What is DNA Barcoding?
DNA Barcoding is a technique that uses a short DNA sequence from a standardized and agreed-upon position in the genome as a molecular diagnostic for species-level identification. DNA barcode sequences are very short relative to the entire genome and they can be obtained reasonably quickly and cheaply.
It was proposed in 2003 by Paul Hebert a researcher at the University of Guelph in Ontario, Canada. In the last nine years it developed from a hotly debated idea into a widely recognized and used tool in research and applied science.
Why a blog?
Well, this is not the first blog on DNA Barcoding. A few colleagues have been writing about new developments and discoveries over the last couple of years. The most prominent one by Mark Stoeckle from the Rockefeller University in New York went on hiatus. At least that's what I assume as the last post is from January 2012. Too bad, as it was always very interesting and entertaining to follow Mark's thoughts.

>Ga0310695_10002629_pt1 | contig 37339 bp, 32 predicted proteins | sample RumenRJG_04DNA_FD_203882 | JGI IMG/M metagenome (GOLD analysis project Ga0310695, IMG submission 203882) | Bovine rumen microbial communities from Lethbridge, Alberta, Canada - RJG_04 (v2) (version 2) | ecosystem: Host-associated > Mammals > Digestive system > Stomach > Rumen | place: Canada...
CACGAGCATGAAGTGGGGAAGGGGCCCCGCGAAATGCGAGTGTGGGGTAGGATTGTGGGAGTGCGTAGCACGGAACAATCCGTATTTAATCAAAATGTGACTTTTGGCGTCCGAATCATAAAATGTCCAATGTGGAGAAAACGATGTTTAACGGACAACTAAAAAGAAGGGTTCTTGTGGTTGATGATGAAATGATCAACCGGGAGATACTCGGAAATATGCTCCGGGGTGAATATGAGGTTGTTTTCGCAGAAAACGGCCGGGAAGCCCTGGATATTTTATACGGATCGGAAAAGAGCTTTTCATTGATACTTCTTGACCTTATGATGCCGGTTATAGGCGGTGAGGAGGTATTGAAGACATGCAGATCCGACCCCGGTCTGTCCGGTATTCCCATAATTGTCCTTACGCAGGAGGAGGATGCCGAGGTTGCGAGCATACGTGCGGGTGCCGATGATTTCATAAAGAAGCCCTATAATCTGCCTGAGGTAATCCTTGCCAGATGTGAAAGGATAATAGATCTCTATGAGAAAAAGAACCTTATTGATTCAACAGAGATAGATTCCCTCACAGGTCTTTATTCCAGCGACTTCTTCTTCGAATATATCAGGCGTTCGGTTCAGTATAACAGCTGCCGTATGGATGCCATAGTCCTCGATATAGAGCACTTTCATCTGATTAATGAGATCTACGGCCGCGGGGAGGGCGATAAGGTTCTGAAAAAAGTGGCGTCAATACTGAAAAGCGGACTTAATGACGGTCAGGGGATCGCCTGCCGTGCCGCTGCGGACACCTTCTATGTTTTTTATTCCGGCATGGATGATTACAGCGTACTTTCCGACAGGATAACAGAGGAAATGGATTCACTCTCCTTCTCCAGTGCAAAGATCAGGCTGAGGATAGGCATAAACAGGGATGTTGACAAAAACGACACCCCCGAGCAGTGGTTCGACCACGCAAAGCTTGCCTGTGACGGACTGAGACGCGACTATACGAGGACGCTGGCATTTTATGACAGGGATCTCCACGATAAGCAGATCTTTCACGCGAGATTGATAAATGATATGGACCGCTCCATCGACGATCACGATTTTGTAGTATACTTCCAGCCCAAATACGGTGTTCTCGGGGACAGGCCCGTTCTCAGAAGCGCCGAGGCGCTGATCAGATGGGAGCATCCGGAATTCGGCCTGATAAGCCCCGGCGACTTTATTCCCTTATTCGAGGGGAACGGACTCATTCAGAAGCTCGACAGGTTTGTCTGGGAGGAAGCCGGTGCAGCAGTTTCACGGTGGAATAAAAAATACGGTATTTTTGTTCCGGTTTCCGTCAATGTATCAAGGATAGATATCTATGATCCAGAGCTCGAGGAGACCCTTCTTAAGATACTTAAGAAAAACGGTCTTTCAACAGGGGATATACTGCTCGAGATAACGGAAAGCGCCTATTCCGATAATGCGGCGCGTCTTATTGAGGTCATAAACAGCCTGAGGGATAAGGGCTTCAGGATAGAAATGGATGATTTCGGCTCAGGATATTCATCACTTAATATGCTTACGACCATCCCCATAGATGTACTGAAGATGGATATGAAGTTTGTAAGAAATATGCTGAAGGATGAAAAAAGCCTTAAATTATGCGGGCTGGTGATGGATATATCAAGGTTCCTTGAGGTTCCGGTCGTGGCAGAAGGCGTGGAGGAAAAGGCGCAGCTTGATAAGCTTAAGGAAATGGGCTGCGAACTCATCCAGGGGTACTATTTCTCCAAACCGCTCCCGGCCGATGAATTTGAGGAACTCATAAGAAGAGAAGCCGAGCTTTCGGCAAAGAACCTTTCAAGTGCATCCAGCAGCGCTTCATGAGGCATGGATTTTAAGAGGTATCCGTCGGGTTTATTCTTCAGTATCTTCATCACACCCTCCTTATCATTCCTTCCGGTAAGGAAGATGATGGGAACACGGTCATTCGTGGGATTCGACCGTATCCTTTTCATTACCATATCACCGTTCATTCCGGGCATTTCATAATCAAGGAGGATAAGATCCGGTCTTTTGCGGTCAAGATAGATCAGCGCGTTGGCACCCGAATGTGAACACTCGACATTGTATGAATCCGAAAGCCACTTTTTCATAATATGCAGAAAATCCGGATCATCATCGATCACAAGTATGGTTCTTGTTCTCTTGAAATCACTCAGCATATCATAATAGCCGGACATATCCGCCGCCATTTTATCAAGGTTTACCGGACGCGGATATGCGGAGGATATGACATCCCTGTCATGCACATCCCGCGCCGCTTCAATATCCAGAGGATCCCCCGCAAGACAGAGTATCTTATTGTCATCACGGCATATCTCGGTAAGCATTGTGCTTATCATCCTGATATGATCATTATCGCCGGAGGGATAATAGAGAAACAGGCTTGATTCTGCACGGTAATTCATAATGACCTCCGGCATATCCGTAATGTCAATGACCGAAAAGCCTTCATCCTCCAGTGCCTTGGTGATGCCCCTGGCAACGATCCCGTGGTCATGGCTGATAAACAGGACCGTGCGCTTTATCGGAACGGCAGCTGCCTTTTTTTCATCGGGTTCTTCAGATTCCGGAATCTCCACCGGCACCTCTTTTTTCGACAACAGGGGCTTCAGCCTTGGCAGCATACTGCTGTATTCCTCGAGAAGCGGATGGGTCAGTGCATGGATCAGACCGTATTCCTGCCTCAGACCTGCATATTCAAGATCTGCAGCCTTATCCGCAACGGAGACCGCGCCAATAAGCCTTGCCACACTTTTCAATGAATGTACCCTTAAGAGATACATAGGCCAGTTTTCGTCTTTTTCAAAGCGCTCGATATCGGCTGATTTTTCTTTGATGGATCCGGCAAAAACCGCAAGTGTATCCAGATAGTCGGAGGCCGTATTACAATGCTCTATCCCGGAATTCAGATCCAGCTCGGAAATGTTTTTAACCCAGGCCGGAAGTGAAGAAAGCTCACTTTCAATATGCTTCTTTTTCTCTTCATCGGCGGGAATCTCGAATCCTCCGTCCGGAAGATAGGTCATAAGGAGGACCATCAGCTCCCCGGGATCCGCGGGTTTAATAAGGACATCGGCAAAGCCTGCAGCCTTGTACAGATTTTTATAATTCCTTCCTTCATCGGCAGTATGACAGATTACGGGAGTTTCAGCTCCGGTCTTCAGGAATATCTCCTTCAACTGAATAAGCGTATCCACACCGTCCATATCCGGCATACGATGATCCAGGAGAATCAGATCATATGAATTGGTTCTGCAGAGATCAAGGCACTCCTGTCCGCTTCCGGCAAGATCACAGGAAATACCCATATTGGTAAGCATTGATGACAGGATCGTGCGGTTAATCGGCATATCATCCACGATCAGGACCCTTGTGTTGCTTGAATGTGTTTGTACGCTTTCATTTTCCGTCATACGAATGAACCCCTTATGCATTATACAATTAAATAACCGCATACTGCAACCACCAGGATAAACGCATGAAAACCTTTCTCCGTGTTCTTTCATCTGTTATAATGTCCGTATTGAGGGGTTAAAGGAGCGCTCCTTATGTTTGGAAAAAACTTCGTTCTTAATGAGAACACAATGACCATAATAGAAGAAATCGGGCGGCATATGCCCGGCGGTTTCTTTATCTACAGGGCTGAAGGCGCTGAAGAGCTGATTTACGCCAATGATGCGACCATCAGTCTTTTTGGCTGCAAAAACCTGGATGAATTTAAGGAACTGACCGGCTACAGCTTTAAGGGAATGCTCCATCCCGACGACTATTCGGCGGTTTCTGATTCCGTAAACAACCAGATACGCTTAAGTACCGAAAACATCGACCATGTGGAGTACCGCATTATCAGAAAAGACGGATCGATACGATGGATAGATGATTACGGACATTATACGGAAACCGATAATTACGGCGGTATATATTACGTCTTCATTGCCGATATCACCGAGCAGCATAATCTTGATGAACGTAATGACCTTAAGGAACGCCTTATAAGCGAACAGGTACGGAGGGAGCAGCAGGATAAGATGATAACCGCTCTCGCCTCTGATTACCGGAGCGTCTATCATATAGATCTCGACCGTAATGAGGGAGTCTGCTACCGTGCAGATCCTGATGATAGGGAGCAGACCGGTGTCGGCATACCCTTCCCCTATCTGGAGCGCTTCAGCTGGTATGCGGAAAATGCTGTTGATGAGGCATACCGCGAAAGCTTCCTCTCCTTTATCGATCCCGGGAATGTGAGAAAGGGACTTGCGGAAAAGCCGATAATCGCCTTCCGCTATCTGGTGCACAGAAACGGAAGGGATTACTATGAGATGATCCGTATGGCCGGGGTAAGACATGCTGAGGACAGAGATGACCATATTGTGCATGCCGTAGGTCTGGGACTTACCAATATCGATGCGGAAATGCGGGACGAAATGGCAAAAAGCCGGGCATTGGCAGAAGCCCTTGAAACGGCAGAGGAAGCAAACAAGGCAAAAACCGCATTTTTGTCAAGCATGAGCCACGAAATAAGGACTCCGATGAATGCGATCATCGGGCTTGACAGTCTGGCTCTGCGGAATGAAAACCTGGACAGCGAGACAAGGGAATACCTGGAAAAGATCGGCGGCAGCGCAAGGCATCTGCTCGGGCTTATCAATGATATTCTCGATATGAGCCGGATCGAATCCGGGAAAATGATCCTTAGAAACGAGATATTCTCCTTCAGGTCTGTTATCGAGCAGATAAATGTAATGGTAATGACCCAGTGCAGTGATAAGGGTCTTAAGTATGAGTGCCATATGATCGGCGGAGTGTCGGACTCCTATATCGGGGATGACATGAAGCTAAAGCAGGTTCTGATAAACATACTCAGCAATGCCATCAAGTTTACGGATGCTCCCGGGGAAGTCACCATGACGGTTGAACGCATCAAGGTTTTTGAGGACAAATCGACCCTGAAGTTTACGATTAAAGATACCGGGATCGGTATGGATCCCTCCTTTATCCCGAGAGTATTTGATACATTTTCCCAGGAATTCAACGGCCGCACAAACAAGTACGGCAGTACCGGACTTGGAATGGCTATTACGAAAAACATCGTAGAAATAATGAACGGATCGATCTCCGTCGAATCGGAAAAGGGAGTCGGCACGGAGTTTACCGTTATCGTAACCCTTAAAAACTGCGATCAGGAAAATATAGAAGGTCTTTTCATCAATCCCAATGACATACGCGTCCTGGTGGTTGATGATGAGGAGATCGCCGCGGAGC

However, DNA Barcoding has now matured and deserves all attention it can possibly get. Another blog won't hurt!
Why not? I am involved in DNA Barcoding research since 2005 and I am working for over 6 years at the very place it has been developed. Being at the cutting edge of DNA Barcoding science for some time comes with some advantages and I am certainly in a good position to find the most newsworthy information for interested readers. I will also try to find a good balance between scientific and non-scientific contributions as I hope that my audience will not consist of DNA Barcoding scientists alone although I would be more than happy to welcome all those friends here.
Gene Watch - Council for Responsible Genetics 2012